Bamboo is a woody plant, which resides in the grass family: Poaceae.
There are more than 1200 species of Bamboo.
Bamboo is the fastest growing plant in the world. It can easily grow two inches per hour. Hardwoods like oak grow 12 inches per year.
These plants can vary in height depending on their species. Their stems, formally known as ‘culm’, range in height, from a few centimeters to 40 meters (centimetres and metres, respectively for our European friends).
They can grow and survive in various climates and altitudes. This excludes the extreme conditions posed in places such as, Antarctica and the Arctic.
They are very important to our environment. Like every plant, they help reduce carbon dioxide, but they produce 30% more oxygen than the equivalent amount of hardwood trees.
There is an unlimited supply of bamboo, leaving little worry for endangering its species. This is due to their rapid growth rate and their ability to withstand different climates.
Bamboo is extremely versatile, as they are used and made into anything.
- Paper and clothing
- Dinnerware Sets
- Building materials
Harvesting bamboo leaves very little wastage; every part of it can be used to create different types of products, as mentioned above - from clothing to building materials.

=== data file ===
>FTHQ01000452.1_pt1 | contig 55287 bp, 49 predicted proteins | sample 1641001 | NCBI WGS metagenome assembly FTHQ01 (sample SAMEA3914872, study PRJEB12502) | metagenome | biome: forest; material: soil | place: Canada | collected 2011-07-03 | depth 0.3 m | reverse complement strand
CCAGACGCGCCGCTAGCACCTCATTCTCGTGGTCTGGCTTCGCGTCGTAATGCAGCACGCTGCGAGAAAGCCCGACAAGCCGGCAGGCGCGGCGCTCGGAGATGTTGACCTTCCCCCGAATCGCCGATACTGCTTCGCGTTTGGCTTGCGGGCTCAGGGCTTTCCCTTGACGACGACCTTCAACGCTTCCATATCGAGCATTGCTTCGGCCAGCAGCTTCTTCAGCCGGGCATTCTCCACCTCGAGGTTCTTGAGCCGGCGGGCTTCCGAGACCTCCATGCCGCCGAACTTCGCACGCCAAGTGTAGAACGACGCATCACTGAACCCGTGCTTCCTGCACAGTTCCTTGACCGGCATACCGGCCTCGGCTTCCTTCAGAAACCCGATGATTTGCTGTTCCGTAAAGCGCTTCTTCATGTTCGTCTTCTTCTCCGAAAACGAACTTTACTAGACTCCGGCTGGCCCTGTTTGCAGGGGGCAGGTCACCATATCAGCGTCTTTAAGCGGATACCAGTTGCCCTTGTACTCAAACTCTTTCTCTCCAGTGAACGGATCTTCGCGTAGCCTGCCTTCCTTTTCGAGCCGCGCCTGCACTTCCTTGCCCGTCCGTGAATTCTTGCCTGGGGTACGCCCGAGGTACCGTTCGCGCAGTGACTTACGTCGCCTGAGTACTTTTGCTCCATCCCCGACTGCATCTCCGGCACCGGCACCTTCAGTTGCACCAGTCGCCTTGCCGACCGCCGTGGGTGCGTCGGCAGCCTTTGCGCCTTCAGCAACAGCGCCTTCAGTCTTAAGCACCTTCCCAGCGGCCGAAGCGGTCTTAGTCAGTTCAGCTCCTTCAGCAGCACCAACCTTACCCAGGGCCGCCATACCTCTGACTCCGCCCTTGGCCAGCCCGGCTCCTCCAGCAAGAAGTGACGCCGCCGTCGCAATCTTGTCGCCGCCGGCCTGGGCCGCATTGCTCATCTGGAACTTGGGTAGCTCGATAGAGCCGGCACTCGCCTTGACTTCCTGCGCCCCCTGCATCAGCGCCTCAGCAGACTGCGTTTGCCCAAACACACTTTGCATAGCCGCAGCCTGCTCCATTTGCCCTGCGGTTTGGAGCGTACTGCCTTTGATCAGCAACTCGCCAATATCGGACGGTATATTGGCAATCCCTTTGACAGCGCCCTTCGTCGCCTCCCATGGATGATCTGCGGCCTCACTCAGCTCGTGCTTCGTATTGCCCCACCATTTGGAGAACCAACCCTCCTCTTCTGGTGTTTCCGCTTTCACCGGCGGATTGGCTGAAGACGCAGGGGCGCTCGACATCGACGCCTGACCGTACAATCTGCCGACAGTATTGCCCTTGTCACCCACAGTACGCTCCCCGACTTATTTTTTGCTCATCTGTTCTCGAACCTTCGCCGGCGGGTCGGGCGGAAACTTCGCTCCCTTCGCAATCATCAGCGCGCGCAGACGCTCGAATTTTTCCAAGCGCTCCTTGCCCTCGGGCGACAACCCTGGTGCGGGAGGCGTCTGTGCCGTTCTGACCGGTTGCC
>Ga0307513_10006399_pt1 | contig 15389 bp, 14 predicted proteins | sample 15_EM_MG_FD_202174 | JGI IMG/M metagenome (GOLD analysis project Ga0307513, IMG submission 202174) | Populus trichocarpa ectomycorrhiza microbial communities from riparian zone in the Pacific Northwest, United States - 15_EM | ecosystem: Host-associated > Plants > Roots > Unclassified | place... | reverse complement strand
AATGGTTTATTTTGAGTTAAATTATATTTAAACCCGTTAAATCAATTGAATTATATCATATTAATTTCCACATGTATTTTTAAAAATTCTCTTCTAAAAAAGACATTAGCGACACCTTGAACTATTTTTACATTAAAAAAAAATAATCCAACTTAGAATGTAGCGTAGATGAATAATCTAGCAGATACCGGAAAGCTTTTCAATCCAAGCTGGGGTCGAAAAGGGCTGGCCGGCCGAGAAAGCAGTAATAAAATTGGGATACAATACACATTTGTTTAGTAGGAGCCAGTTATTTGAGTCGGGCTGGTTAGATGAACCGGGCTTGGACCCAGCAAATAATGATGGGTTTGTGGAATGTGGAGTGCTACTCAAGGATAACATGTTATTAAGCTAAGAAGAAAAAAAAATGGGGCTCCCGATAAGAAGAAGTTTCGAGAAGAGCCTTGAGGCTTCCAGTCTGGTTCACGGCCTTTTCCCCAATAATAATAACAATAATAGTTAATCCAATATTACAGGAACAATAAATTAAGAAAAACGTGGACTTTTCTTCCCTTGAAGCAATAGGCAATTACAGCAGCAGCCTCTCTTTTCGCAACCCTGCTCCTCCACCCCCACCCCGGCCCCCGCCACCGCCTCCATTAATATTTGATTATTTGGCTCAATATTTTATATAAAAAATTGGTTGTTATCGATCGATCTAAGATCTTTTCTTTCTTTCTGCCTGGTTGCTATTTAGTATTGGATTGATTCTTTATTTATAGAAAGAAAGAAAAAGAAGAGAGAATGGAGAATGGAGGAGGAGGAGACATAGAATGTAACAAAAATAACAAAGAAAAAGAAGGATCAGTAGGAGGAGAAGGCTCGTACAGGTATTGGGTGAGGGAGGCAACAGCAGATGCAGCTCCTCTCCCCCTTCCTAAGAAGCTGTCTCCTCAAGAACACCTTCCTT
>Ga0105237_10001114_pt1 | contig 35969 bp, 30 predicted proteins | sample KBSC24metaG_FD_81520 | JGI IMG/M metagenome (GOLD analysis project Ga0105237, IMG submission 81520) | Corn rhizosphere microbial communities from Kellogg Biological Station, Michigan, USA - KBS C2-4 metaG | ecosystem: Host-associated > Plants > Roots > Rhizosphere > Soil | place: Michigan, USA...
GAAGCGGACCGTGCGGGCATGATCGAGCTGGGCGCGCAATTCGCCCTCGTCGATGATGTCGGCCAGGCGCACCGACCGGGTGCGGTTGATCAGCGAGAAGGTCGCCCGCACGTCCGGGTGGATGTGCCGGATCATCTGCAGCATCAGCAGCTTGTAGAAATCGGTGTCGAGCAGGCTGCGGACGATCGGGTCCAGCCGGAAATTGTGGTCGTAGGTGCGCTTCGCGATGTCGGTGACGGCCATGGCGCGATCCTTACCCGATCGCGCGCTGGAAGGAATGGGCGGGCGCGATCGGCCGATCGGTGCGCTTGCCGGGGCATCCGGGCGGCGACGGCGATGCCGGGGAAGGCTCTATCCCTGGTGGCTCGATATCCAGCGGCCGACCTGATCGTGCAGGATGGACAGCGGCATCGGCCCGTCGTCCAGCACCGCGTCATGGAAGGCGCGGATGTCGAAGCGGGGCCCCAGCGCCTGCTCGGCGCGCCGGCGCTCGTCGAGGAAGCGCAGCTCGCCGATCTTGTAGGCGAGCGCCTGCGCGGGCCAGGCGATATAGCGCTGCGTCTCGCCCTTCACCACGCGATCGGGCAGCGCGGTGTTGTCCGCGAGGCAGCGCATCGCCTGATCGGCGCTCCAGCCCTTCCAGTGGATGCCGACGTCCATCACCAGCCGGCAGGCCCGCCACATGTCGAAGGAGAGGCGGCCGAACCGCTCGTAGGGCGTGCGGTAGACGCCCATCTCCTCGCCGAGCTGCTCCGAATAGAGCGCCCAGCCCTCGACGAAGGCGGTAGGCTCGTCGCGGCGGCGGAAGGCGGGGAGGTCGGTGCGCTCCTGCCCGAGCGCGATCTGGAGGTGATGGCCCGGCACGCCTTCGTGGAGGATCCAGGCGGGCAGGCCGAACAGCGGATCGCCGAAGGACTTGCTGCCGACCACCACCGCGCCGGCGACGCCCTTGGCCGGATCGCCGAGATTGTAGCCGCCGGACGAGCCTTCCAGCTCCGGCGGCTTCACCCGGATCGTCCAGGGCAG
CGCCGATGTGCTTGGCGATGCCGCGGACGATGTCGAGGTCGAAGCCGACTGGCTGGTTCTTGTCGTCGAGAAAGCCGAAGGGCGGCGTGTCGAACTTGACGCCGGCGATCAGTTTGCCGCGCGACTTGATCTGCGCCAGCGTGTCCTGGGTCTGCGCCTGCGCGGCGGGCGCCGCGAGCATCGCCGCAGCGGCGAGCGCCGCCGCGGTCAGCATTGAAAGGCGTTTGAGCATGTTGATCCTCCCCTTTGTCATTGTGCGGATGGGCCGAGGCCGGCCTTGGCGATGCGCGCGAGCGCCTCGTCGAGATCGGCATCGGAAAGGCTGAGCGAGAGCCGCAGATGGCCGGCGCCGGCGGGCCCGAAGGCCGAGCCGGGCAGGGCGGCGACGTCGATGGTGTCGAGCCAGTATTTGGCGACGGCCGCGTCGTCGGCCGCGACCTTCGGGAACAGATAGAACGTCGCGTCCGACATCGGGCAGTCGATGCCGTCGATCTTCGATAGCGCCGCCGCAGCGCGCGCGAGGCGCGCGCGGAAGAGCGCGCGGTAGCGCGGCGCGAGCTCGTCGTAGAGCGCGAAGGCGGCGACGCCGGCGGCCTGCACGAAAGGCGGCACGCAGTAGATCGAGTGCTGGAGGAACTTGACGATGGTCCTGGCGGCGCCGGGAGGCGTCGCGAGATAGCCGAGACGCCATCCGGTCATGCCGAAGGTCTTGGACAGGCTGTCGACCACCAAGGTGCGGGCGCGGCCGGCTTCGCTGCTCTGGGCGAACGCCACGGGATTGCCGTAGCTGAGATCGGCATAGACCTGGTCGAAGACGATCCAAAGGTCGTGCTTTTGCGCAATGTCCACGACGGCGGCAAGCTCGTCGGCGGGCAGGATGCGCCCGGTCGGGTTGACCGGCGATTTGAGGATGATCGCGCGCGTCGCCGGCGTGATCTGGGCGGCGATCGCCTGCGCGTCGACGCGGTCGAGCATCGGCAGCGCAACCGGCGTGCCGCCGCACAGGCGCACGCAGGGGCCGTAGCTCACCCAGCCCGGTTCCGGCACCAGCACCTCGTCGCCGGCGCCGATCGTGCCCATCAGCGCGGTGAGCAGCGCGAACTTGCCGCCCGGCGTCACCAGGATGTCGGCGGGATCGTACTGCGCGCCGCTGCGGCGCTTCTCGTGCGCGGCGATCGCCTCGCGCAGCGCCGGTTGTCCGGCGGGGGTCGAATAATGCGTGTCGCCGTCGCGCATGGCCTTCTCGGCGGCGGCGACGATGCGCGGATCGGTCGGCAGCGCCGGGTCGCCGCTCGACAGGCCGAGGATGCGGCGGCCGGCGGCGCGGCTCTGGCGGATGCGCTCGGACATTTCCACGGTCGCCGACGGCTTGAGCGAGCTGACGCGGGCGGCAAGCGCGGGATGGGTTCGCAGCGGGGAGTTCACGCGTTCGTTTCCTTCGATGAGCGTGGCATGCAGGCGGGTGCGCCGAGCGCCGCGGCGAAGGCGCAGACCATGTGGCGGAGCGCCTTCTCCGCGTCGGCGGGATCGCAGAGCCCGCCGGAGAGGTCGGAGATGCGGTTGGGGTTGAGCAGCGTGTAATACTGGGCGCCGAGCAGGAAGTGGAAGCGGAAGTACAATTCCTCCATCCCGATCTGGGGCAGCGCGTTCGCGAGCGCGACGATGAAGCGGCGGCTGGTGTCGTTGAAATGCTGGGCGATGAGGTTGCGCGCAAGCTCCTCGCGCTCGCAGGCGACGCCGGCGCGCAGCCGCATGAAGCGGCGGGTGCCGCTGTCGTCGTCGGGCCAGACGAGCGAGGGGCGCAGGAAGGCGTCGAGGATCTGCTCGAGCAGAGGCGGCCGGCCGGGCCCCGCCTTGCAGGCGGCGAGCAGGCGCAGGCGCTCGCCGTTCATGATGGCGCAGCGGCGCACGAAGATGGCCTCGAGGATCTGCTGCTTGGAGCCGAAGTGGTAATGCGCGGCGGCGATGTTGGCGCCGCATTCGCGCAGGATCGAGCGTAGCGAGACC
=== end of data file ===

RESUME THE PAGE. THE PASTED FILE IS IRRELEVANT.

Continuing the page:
Bamboo is widely used in Asia to construct bridges, walls and partitions. Unlike their timber counterparts, bamboo doesn’t become damp nor warp over time by atmospheric conditions. They have a stronger tensile strength than steel, very light and resilient.
Bear in mind, not all species of bamboo are the same; most are hollow and some are solid. Not all have a tensile strength stronger than steel. Therefore, it is important to choose the correct species of particular genera (genus plural) in construction.
Check out our intriguing post on The Top 7 Uses of Bamboo to gain more information on some of the cool and bizarre things bamboo is used in.
Bamboo has a potential to be a source of bioenergy, as it has some great fuel characteristics:
- Low ash content
- Low heating point, when compared to other woody energy source. However, a higher heating point than grass or straw.
The rapidly growing wooden plant species are nothing but extraordinary, eco friendly and sustainable. We hope that more research can be done to help bamboo be efficiently harnessed for bioenergy and used as building materials worldwide.
If you want want to fuel your knowledge in bamboo any further, dive into our post on Top 20 common species of bamboo
This post wouldn’t have been created without the help of great organisations, whom have the same interests and enthusiasm as us in bamboo.